We’ve reached the worst part of the NFL’s off-season. Free agency is basically over, the draft was weeks ago, and we don’t have anything but the NBA finals to keep us satiated until “schism” season starts in August. So get used to fun lists like these, because we’re scratching our heads for three more months. Here are four lists, ranking the (presumed) starting quarterbacks of the four divisions in the AFC.
Ranking NFL Starting Quarterbacks by Division (AFC Edition)
You guys have no idea how badly I wanted to put Baker Mayfield here instead. But considering Ben did lead the NFL in passing yards last season, and he is still putting up monster numbers late in his career, I couldn’t justify it. Let’s see what happens next year now that Ben lost A.B. and Baker has Odell Beckham Jr.
Baker Mayfield deserved offensive rookie of the year more than Saquon Barkley last year, and I really, really like Saquon Barkley. He broke a record for passing touchdowns that was held by Peyton Manning and Russell Wilson, and he did it with two fewer starts. When the Browns win the AFC North this year, he’ll leapfrog Big Ben.
I asked a few of my sportswriter buddies who came to mind when I said average quarterback, and they all said Andy Dalton. No joke, I googled average quarterback, and Andy Dalton’s image came up more than anyone else. He’s just kinda there. Not bad enough that you need to replace him, but not good enough that you’ll ever win anything with him.
This is going to be a huge season for Lamar Jackson, because honestly, he needs to prove he can play quarterback. He’s a gifted athlete, and he galvanized the Baltimore Ravens last season, pushing them to the playoffs, but Derwin James almost singlehandedly kicked them out. He needs to show that he can play quarterback full-time in 2019.
Andrew Luck is still the man. He may have struggled with injuries and questionable surrounding talent, but now that the Colts have had a couple of strong off-seasons, they could be lethal, and that doesn’t happen without Luck. Luck quietly had one of the best seasons of any quarterback last season, and I expect him to continue that success in 2019.
I think Deshaun Watson ends up in the Most Valuable Player conversation in 2019. I’m really high on him, after two seasons where he showed flashes of absolute brilliance. I’m doubling down on this because in fantasy this year, I’m taking Nuk in round one and Watson as my quarterback. Bank on it.
It’s hard to imagine a Super Bowl MVP need to prove himself, but that’s exactly where we find Nick Foles in Jacksonville. The Jaguars will be the fifth team change for Foles in his curious career, and it’ll be interesting to see whether he can play like he has in Philadelphia for another team. Many people believe the Jaguars are only a quarterback away from being competitive, and there’s no doubt that Foles is an upgrade of Blake Bortles. So we’ll just have to see.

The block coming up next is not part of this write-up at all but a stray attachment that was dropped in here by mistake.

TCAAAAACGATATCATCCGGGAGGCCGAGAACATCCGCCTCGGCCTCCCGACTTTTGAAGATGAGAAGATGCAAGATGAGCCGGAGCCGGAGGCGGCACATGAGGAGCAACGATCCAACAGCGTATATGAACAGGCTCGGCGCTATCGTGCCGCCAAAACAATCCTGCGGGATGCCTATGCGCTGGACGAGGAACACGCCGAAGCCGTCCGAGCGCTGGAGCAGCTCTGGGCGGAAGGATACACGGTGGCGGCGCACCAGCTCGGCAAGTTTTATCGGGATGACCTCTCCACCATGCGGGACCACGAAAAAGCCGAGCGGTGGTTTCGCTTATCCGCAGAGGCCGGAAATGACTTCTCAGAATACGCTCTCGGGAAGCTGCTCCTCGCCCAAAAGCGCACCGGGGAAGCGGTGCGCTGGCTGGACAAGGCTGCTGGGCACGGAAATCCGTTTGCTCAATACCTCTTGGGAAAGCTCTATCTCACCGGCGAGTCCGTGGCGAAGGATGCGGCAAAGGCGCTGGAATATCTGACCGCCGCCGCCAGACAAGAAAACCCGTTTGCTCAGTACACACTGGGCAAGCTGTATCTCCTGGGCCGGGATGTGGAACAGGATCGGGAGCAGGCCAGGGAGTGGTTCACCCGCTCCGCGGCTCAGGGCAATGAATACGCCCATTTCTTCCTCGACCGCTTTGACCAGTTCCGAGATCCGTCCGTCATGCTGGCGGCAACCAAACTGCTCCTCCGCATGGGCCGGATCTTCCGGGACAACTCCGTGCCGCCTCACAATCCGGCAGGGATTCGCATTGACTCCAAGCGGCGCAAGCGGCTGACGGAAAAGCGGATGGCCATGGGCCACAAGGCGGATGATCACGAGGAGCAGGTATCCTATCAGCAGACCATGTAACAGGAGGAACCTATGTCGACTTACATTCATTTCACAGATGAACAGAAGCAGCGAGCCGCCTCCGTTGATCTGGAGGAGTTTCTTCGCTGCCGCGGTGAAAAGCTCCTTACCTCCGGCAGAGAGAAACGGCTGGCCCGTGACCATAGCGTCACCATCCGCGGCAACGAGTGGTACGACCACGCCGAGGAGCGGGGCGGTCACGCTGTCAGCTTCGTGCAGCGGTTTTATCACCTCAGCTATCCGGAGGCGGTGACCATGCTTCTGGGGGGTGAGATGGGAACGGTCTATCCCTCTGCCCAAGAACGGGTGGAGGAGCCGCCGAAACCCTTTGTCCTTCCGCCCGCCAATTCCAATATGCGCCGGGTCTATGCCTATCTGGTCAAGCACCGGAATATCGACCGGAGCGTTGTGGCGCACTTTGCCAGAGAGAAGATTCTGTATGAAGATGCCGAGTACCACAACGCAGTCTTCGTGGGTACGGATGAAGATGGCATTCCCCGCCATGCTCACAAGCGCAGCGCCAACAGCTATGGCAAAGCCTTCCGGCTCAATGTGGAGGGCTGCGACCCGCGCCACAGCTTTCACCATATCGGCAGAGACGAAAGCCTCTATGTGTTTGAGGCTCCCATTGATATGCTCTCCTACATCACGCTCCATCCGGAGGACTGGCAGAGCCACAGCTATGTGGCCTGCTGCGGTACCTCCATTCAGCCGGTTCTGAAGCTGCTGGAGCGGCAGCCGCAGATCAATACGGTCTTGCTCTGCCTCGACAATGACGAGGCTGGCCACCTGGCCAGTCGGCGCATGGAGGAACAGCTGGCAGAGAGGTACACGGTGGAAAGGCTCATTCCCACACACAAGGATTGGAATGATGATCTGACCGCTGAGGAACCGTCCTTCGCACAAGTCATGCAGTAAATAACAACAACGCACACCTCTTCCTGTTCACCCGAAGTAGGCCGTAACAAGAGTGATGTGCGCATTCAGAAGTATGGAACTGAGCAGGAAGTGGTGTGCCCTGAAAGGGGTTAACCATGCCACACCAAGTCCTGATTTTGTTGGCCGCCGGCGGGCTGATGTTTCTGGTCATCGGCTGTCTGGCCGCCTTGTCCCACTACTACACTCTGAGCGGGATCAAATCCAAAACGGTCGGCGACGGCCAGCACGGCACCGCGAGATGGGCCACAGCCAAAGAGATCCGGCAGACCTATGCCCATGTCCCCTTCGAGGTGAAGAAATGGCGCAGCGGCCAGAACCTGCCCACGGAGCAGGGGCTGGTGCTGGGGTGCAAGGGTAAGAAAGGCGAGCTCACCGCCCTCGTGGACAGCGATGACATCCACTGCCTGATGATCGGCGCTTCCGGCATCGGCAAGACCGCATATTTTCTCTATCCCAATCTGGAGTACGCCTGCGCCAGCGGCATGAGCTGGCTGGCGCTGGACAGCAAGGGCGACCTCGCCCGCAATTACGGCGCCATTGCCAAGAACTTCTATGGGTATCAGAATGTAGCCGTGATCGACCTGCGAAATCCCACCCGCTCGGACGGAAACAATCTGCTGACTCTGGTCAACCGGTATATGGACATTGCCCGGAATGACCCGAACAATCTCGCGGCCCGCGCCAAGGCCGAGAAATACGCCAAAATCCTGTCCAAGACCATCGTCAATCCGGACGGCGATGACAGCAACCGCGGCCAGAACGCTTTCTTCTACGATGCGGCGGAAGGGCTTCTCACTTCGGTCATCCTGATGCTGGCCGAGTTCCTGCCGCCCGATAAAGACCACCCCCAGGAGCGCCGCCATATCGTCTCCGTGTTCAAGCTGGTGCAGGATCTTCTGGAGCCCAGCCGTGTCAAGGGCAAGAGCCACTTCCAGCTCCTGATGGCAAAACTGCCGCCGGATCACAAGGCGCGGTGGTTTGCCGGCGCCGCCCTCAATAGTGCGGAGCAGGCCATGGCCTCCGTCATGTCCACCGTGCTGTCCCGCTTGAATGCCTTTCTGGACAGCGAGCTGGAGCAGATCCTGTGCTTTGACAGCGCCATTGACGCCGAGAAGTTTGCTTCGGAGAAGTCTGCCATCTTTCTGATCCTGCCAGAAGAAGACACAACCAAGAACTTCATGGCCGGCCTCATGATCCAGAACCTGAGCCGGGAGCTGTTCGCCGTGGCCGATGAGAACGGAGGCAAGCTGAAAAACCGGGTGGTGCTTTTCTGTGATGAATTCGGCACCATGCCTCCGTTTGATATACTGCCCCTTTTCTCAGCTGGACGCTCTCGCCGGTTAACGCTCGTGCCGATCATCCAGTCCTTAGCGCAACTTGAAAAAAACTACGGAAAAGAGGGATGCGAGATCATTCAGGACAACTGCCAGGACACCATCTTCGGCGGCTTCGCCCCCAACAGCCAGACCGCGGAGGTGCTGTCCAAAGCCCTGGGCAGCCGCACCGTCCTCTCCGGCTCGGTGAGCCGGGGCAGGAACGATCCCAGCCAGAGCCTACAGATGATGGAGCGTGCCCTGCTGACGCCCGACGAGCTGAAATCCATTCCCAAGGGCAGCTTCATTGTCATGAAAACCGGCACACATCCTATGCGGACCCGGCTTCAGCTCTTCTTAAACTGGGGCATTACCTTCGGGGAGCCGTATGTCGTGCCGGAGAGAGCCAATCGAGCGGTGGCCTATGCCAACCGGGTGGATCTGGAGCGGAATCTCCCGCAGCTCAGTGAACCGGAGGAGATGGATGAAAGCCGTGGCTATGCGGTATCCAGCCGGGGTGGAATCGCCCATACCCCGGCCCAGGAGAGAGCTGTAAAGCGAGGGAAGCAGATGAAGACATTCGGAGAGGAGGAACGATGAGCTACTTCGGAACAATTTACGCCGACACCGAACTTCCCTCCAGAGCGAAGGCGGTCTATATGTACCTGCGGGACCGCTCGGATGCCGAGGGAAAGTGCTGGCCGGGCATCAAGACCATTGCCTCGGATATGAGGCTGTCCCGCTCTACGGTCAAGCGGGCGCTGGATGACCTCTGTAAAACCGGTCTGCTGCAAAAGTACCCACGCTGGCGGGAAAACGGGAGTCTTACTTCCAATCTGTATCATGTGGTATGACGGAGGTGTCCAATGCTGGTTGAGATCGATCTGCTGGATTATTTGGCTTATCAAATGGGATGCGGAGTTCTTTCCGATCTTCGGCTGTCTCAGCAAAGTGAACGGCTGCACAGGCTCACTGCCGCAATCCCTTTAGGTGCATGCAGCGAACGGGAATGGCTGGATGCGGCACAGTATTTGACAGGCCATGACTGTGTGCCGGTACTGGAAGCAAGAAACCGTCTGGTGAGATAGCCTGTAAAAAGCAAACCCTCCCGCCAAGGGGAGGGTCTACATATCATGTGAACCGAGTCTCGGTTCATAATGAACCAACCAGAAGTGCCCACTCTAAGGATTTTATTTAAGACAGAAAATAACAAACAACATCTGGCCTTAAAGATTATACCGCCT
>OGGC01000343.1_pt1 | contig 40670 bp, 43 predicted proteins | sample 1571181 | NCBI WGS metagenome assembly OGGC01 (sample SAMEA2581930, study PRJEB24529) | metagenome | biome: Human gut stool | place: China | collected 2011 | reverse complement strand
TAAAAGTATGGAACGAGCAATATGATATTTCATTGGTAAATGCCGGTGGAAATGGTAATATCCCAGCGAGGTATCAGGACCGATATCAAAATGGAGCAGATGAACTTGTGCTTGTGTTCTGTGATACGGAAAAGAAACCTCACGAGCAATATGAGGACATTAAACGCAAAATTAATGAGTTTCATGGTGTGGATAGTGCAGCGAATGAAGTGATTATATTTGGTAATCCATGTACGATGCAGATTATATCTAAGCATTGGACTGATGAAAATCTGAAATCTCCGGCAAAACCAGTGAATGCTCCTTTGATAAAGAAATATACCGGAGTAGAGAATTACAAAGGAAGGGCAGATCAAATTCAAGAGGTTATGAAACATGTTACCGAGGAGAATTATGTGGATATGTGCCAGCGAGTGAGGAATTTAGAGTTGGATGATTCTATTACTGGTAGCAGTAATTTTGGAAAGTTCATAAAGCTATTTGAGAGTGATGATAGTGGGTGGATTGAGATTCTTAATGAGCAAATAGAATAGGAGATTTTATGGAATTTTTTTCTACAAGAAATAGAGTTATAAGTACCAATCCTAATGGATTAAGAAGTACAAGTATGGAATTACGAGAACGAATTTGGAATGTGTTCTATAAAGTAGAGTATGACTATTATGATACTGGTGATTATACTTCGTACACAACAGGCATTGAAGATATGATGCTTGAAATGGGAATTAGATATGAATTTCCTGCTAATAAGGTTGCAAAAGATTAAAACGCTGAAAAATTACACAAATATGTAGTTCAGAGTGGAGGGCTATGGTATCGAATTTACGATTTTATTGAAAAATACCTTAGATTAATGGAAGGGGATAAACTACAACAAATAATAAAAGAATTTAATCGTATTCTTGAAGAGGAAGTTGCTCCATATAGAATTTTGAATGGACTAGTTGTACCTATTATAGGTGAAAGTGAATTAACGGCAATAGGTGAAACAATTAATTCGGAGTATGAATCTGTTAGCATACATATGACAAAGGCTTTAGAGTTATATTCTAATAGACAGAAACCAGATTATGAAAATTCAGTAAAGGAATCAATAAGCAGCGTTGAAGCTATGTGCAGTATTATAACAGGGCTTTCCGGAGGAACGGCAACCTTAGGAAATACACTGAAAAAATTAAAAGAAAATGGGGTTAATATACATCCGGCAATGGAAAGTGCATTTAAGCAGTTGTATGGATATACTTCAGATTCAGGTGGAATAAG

In my “crazy opinions” piece on this very website, I speculated that Marcus Mariota will lose his job to Ryan Tannehill. That should tell you everything you need to know, but just in case it isn’t enough, I haven’t seen enough from Mariota to put him ahead of a bonafide Super Bowl MVP, the next big thing, and the best quarterback prospect of all time.
Do I think Tom Brady is the best quarterback in the AFC East? Yes. Do I think he’s the best quarterback in the AFC? Yes. Do I think he’s the best quarterback in the NFL? Yes. Do I think he’s the best quarterback of all time? Yes. Do I hate his guts anyway? You bet.
The AFC East isn’t a particularly strong division for proven quarterbacks, but Darnold is the best of the trio of 2018 rookies in the division so far. He didn’t rewrite the record book or anything last season, but he did prove to be a good passer and had flashes of brilliance. With an improved coaching staff and supporting cast, we’ll see what he can do in 2019.
Josh Allen is the most curious quarterback in the National Football League. There are reasonable arguments to be made that he is somehow both underrated and overrated at the same time. He needs to make significant progress in year two to seem like an actual franchise quarterback, but his physical gifts make him dangerous enough that you have to sit back and see how it plays out.
Make no mistake, I don’t think Josh Rosen is worse than Josh Allen. As you can probably tell, I’m not a huge fan of Allen’s. But based on what they did during their rookie seasons, you can’t really justify putting Rosen above Allen. Not only did Rosen have horrible numbers and lead the Cardinals to the worst record in the NFL, he was replaced. Hopefully Rosen still has that chip on his shoulder and he uses it to jump up at least one spot this season.
The guy threw for 50 touchdowns last year. There’s no debate to be found here.
Philip Rivers is coming dangerously close to being the best quarterback to never win a meaningful football game. Year after year, he produces crazy statlines, and year after year, he fails to a game that matters in the slightest. Maybe this is the year that changes?
This is a big year for Derek Carr. Unlike last year, he doesn’t have excuses in 2019. He has one of the best receiving corps in professional football, an upgraded offensive line, a decent young back, and a year in the system under his belt. This is his time to return to 2015/2016 form. If he doesn’t, I might really have to live in a world where Justin Herbert quarterbacks the Raiders. No thanks.
Poor Joe Flacco, he’s stumbled into yet another situation where he’s only the starter for as long as it takes the rookie beneath him to be ready. I like Flacco, and lord knows he’s had a tough road to this point, but I just don’t think he has a ton left in the tank. There were rumors that he was going to retire this off-season, and I half-believed them.